Thousands of Palestinians took to the streets as funerals were held for three Hamas commanders killed in the latest round of Israeli air raids in the Gaza Strip that left a total of 34 Palestinians dead.
The Qassam Brigades, Hamas' military wing, said Mohamed Abo Shamaleh, Raed al-Attar and Mohamed Barhoum were killed in an attack in Rafah on Thursday, little more than a day after an attempt on the life of its leader Mohammed Deif.
Their supporters later took over the streets as their funeral procession snaked through Rafah, which bears scars of Israeli bombing from previous days.
Another 31 people were killed in other Israeli strikes in Gaza since on Thursday, raising the overall death toll to 2,087 in 46 days of conflict.
Israel meanwhile said it was rotating 10,000 troops - meaning fresh soldiers were being prepared for possible future operations - a day after the Israeli prime minister, Benjamin Netanyahu, said Israel's offensive may be an extended operation.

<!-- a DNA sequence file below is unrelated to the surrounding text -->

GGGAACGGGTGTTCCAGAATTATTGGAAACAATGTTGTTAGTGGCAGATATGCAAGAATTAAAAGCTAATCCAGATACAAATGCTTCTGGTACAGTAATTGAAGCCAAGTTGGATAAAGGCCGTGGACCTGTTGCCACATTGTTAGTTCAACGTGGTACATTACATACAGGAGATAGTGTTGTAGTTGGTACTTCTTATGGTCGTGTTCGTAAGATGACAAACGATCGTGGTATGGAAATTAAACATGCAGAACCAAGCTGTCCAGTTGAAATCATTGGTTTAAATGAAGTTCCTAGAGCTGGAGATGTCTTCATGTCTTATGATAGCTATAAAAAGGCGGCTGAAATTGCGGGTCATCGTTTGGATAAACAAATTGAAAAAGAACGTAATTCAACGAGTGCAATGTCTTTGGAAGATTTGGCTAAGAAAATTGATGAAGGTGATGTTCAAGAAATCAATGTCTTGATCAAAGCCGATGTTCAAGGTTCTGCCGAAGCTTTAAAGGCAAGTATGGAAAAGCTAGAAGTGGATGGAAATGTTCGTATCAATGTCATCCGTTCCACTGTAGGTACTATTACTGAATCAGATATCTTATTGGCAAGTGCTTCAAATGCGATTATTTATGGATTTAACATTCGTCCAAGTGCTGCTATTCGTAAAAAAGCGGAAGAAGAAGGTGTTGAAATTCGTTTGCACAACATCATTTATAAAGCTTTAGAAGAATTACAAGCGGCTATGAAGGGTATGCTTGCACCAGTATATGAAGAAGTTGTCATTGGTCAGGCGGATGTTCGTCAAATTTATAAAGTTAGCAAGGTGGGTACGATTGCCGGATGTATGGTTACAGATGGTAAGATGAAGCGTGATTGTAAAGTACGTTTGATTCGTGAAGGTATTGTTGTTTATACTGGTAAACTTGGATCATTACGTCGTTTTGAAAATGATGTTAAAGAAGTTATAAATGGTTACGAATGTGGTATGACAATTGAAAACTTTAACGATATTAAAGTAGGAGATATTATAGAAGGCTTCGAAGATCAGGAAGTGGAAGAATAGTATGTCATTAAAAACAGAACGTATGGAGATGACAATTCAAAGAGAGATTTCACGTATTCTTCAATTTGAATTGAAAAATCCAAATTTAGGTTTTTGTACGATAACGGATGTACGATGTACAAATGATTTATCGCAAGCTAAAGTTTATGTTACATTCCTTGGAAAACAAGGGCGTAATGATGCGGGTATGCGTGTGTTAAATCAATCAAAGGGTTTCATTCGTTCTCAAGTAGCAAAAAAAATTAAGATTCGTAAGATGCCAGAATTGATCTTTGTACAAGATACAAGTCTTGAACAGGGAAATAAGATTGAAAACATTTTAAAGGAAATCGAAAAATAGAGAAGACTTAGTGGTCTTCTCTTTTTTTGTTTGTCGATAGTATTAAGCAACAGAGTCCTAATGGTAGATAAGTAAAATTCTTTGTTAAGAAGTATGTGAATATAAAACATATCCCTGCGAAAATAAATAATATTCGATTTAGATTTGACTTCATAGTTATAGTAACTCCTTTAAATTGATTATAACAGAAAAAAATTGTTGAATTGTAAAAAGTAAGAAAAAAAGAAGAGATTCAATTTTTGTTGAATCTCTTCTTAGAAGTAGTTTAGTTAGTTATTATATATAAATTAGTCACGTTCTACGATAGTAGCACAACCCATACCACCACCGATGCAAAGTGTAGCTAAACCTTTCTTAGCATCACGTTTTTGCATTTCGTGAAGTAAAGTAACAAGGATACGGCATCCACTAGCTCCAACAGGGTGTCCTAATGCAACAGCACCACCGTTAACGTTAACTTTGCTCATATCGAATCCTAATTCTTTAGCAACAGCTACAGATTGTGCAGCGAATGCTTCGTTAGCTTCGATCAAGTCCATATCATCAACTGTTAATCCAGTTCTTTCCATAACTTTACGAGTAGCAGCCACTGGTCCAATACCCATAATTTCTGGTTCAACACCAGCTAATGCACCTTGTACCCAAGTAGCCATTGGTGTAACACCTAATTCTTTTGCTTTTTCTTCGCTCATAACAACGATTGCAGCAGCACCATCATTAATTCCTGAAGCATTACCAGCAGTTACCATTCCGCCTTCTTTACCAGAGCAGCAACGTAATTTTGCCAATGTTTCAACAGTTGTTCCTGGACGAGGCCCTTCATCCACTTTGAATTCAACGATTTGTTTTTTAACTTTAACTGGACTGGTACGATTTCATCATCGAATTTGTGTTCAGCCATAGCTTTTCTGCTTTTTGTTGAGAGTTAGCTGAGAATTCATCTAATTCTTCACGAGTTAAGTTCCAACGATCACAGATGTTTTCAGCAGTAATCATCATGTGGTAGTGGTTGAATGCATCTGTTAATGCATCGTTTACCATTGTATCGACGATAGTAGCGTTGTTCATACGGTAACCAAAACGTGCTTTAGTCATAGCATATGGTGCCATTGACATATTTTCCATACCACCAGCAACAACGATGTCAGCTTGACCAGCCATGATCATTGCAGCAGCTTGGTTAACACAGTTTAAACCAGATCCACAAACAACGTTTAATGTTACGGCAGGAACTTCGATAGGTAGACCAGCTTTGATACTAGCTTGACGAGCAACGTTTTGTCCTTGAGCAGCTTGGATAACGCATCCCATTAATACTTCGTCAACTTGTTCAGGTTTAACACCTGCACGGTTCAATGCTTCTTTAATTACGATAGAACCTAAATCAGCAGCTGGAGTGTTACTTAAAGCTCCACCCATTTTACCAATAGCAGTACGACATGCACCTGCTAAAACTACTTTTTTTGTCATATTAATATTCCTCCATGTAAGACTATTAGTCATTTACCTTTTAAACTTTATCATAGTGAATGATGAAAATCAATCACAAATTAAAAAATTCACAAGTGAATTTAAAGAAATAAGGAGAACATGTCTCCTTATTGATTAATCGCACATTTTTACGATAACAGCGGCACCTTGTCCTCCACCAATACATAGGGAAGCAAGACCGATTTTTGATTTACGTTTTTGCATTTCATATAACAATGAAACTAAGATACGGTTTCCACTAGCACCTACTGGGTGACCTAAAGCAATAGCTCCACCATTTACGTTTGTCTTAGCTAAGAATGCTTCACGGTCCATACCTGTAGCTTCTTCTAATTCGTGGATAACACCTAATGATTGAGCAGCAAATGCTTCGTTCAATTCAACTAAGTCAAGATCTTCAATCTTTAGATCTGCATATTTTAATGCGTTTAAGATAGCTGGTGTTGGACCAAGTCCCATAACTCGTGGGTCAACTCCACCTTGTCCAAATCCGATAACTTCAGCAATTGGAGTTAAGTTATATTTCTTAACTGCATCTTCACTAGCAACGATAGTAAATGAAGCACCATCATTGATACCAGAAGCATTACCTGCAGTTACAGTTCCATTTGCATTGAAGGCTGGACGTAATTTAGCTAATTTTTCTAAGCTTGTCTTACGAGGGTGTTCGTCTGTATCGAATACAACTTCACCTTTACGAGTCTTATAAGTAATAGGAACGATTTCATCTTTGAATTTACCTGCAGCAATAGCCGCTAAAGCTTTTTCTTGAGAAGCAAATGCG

Hamas condemned the assasinations, with Sami Abu Zuhri, a spokesman, calling them a "big Israeli crime" for which it would pay.
Al Jazeera's Jacky Rowland, reporting from West Jerusalem, said Israel had turned to its historical tactic of targeting senior figures.
"This could be seen as an acknowledgement that military tactics have not been delivering on several levels," she said, including damage to its international reputation.
Al Jazeera's Jane Ferguson, reporting from Gaza, said the Hamas commanders killed on Thursday had been implicated in the kidnapping of its soldier Gilad Shalit, who was freed in 2011 under a prisoner swap deal with Hamas.
Ferguson said that Hamas and other Palestinian factions were still open to talks, an "indicator of how both sides ... are aware that while they say they're prepared to fight, they also know that they need a political solution at some stage".
Hamas is seeking an end to a seven-year Israeli-Egyptian blockade that has battered Gaza's economy, while Israel wants guarantees that Hamas will disarm.